Lisa M said...

OOOh ya Chef, do a video on Ricotta Mashed Potatoes!

Vhisic said...

Made this for dinner tonight, followed recipe exactly. Tasted amazing served on ricotta mashed potato's too... Also wow.

Vhisic said...

Made this for dinner tonight, followed recipe exactly. Tasted amazing served on ricotta mashed potato's too... Also wow.

-Tim said...

This is by far my new favorite winter pork dish. I took the liberty of adding a rasher of smoked bacon and substituted the white vinegar (I was out) with an eight of port and an eighth of water. Thank you for this one.

Regular joe said...

A tablespoon of salt? Is that a typo?

Troy Howard said...

Welp, I just made it as stated. Well, another 30 mins will do the trick. Wish I could post a pic.

Thanks John. Looks great, smells greater.

Troy Howard said...

Oh, side note, I looked up ricotta mashed potatoe recipes... Not to many out there. Of course, Rachel Ray popped up, but I don't trust her. :-)

So it's up to you.

JBM said...

I made this tonight and it was really delish. I strained the sauce, separated the fat and reduced by half. Finished with butter. See how much you've taught us Chef John!

Dax said...

I'm making this right now. A little late to start, but you know. I'm adding a bit of smoked paprika into the sauce.

Scootsk said...

Chef, how much smoked paprika would you recommend?

Scootsk said...

Chef, how much smoked paprika would you recommend?

Ed Adams said...

Another fantastic dish. I am most curious about those potatoes. What type of potatoes did you use here? Yukon Golds? I know it really has nothing to do with the pork recipe (except it's everything).

Unknown said...

This looks delicious!! Can it be adapted for chicken?

Unknown said...

I made this tonight in an Instant Pot. Followed recipient exactly, with the exception that I added a splash of chicken stock when it went in. Cooked it on high presssure for 30 mins, with natural release. Thickened the sauce with a corn starch slurry (about 2 heaping teaspoons) and it was incredible. I did put the chunks of cooked pork on an aluminum lined 1/2 sheet pan under the broiler for 3-4 mins a side, then back in the thickened sauce. Really, really good Andrew ready in under an hour. Served with French green beans and polenta, will definitely make again.

Librariann said...

Hello Chef John! I came across your videos on Youtube this past weekend, and I have this recipe in the oven as we speak - smells amazing by the way! I really enjoy watching your videos and am looking forward to trying more recipes.

Unknown said...

I have only just discovered your blog and am loving all your recipes and videos. Keep it up...!

Unknown said...

Hi Chef. Made this dish this evening and it was fantastic. My wife had made some mashed potatoes in the slow cooker over the weekend and they paired wonderfully with the pungent flavor of the agrodolce sauce. Only caveat was that I could only get a boneless pork roast and not a shoulder--was a bit lean, but still moist and tasty. Thanks for your hard work--the clear instructions coupled with interesting meal choices make for great content.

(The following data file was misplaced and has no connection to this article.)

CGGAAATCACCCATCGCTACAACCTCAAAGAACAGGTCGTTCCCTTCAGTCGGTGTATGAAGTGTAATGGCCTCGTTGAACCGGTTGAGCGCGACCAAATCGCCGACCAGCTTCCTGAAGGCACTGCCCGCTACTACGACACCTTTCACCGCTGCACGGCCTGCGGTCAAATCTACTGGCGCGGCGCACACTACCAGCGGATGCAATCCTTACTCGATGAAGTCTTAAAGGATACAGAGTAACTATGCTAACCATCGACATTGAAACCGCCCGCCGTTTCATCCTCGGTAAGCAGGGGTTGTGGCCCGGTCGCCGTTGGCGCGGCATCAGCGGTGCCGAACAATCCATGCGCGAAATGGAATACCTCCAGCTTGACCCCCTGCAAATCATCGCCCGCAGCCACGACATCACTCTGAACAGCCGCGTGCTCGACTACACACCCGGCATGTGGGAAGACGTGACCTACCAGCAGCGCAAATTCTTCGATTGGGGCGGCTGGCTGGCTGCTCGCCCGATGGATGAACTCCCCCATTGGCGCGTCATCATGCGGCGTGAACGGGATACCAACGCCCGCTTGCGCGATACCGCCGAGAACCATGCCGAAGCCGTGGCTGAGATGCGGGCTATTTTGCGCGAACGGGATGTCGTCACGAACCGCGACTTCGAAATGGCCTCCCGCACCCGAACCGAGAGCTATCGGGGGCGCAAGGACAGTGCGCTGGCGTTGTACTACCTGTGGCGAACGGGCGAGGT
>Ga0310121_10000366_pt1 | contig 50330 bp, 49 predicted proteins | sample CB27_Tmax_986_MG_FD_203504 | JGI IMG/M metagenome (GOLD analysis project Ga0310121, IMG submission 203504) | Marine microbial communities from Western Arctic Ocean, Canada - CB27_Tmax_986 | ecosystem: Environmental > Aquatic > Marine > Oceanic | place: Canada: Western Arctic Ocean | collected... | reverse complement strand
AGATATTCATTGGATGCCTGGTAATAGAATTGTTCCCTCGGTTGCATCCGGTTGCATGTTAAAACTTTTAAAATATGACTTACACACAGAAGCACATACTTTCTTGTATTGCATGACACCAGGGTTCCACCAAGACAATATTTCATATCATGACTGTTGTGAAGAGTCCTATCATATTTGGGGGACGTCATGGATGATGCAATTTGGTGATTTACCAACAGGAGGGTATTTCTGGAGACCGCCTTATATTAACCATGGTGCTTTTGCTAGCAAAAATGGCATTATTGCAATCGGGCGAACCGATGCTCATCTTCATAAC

Sally said...

Chef, do you know how long it takes AllRecipes to post you recipe? I want to make this, but I'm a visual cook who needs a printed recipe to follow. This looks amazing.

Flynnies Foodies said...

@ghrain22

I made this dish and I left it uncovered but flipped the pork more often then Chef John recommend, maybe every half hour, and basted each time.
It made an outstanding crust on the pork but the inside was still super tender.

Ed Adams said...

To Sally,

I to like a recipe to follow and here's what I started doing. I create my own by listening to Chef John's videos a few times while taking dubious notes. Bam, now I have a written recipe to follow complete with Chef J's idiosyncrasies.

Gabe said...

Can I sub pork shoulder for pork belly? How will this affect cooking time? also, can I still get crispy skin using belly if I marinade it with the sauce?

Tyler Doe said...

Made this last week. Making it again tonight. Incredible, easy, and inexpensive. Only thing I'm doing different is making twice the sauce. Mine dried up a bit much but was still excellent. A splash of water wasn't enough for me. Thanks, Chef!

rideandcook said...

Yo, Chef. I made this Saturday night with quinoa and garlic broccoli rabe (I'm battling a cold) and man was it great!! Thank you for this. I eat leftovers all week at work so I am a happy girl!

rcg said...

This is awesome and pretty easy. Just watch out that you use a TEAspoon versus TABLEspoon of red chili flakes. It was still awesome. As far a slow cooker versus baking dish; why not? I am going to use a pressure cooker next outing.